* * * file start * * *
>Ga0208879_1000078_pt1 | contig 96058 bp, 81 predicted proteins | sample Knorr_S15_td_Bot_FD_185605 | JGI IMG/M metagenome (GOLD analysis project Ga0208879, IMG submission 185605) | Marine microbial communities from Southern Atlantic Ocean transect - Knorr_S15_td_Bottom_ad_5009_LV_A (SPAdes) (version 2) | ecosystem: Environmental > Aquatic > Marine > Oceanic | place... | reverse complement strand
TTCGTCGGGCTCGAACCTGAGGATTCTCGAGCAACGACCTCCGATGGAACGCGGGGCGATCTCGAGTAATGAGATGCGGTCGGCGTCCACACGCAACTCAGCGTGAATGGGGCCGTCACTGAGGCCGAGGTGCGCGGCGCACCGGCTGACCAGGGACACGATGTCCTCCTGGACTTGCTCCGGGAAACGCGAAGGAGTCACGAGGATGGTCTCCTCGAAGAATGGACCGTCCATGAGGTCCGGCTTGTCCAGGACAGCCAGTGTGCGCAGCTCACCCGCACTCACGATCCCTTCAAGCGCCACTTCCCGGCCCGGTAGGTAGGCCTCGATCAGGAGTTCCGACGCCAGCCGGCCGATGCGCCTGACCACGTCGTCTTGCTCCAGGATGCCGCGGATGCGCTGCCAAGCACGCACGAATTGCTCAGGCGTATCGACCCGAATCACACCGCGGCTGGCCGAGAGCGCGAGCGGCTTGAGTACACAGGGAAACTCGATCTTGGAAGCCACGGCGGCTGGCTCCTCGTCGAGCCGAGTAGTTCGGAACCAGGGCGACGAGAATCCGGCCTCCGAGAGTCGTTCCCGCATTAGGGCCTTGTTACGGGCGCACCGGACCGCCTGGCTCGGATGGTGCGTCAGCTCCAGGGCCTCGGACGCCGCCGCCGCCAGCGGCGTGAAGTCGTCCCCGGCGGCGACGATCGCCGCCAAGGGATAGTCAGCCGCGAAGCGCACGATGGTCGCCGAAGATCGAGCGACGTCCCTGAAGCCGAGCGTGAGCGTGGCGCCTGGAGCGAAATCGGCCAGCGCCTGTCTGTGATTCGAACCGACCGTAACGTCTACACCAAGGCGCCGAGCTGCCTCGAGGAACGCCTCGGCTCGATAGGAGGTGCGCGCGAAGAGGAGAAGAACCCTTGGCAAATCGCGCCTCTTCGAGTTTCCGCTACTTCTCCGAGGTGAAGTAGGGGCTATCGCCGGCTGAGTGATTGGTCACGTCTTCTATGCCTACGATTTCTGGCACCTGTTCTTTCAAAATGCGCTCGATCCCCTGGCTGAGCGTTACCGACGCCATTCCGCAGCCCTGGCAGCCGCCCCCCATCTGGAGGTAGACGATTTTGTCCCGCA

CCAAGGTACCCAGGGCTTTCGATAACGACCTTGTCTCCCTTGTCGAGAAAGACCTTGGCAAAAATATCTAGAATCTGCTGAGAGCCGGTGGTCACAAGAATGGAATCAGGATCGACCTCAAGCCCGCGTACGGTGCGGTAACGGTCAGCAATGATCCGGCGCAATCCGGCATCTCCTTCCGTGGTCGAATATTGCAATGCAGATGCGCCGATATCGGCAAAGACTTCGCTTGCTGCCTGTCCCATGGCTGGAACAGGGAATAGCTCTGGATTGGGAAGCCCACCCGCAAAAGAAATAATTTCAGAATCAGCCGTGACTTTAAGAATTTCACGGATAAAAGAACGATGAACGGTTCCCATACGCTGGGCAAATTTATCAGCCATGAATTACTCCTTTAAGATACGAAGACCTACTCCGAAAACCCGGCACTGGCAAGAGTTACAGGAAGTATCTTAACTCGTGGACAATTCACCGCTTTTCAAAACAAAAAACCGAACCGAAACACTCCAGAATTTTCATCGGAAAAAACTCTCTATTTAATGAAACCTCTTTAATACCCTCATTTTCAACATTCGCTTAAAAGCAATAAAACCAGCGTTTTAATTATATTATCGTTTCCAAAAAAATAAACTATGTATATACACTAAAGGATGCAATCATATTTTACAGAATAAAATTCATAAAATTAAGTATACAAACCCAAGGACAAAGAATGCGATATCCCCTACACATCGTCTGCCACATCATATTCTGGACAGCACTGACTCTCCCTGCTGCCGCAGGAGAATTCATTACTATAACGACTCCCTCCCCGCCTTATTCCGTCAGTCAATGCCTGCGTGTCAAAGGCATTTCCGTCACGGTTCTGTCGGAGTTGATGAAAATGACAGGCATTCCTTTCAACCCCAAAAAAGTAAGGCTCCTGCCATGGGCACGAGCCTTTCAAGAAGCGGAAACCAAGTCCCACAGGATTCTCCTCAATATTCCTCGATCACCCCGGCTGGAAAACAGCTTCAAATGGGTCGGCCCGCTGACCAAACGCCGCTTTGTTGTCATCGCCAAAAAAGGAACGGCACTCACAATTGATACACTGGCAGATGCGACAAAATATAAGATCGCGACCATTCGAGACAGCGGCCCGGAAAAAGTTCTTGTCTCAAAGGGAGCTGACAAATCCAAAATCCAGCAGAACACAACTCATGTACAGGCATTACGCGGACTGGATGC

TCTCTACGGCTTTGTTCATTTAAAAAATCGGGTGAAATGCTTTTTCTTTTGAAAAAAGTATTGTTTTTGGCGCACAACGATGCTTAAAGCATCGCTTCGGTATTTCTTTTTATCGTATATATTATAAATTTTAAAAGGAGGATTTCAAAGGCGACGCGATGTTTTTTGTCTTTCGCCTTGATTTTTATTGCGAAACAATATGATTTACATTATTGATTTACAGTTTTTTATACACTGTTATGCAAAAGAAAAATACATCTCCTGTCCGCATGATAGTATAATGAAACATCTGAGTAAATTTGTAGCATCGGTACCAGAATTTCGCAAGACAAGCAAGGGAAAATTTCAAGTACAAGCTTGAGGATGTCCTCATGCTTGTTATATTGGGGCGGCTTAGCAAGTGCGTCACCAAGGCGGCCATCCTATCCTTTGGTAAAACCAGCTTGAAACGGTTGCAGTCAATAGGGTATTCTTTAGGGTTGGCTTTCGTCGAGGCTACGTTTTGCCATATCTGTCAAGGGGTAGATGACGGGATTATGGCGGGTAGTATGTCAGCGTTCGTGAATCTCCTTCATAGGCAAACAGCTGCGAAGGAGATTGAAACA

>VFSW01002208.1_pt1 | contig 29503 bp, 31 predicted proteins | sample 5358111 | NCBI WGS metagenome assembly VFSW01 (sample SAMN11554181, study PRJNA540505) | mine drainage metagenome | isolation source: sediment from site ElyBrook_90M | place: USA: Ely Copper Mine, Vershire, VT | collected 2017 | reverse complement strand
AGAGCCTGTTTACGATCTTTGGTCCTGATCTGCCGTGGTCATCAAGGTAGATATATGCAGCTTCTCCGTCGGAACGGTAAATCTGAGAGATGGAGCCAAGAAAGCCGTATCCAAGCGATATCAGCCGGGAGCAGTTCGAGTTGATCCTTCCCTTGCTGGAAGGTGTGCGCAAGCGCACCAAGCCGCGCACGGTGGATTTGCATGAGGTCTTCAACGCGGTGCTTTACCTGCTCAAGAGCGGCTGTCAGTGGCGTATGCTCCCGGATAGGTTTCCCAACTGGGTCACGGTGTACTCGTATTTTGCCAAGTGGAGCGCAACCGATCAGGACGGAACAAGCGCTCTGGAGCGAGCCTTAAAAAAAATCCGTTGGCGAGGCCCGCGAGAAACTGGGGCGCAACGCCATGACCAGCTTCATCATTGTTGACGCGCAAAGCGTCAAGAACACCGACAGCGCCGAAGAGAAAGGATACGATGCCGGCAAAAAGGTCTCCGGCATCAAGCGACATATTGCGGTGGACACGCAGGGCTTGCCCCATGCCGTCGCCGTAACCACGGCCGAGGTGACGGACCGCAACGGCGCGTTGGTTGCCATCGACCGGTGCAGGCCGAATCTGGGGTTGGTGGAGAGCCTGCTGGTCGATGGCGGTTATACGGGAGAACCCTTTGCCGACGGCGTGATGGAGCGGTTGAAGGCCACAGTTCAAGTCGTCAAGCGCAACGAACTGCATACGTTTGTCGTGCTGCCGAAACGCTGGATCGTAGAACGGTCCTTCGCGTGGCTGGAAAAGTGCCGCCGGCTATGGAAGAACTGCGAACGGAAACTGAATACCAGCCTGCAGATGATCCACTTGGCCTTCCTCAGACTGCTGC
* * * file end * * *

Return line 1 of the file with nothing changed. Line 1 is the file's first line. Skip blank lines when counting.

>Ga0208879_1000078_pt1 | contig 96058 bp, 81 predicted proteins | sample Knorr_S15_td_Bot_FD_185605 | JGI IMG/M metagenome (GOLD analysis project Ga0208879, IMG submission 185605) | Marine microbial communities from Southern Atlantic Ocean transect - Knorr_S15_td_Bottom_ad_5009_LV_A (SPAdes) (version 2) | ecosystem: Environmental > Aquatic > Marine > Oceanic | place... | reverse complement strand